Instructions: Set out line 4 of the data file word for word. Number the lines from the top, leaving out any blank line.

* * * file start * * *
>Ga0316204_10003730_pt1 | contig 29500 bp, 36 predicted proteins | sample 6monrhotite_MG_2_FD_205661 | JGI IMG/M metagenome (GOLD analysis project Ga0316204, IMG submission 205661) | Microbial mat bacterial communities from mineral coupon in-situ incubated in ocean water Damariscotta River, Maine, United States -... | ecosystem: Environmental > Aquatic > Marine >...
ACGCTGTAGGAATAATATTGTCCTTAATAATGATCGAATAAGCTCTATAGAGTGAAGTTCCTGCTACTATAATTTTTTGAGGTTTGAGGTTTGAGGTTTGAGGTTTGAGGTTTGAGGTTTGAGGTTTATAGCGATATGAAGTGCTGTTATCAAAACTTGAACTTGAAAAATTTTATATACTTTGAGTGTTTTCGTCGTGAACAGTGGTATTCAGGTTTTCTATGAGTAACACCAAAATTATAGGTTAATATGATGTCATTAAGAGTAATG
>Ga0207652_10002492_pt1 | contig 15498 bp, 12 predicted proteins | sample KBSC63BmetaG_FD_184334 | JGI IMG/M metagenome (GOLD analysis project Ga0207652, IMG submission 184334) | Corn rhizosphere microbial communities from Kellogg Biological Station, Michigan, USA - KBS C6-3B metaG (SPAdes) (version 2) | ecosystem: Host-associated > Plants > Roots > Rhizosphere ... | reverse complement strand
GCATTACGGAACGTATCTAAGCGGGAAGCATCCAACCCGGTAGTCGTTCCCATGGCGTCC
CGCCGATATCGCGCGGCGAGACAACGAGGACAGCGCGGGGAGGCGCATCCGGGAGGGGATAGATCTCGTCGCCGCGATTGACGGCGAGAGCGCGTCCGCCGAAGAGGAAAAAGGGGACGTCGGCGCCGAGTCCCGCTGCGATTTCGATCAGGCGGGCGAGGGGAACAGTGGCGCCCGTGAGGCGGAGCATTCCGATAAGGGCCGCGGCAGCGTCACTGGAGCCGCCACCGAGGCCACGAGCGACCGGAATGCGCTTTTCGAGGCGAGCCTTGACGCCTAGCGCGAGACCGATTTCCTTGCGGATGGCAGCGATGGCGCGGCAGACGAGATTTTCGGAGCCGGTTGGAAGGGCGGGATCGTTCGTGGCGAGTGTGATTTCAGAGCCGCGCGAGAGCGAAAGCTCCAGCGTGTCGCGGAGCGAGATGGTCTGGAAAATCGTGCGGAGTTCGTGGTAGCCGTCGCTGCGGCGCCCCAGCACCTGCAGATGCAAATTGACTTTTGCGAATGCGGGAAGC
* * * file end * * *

GCATTACGGAACGTATCTAAGCGGGAAGCATCCAACCCGGTAGTCGTTCCCATGGCGTCC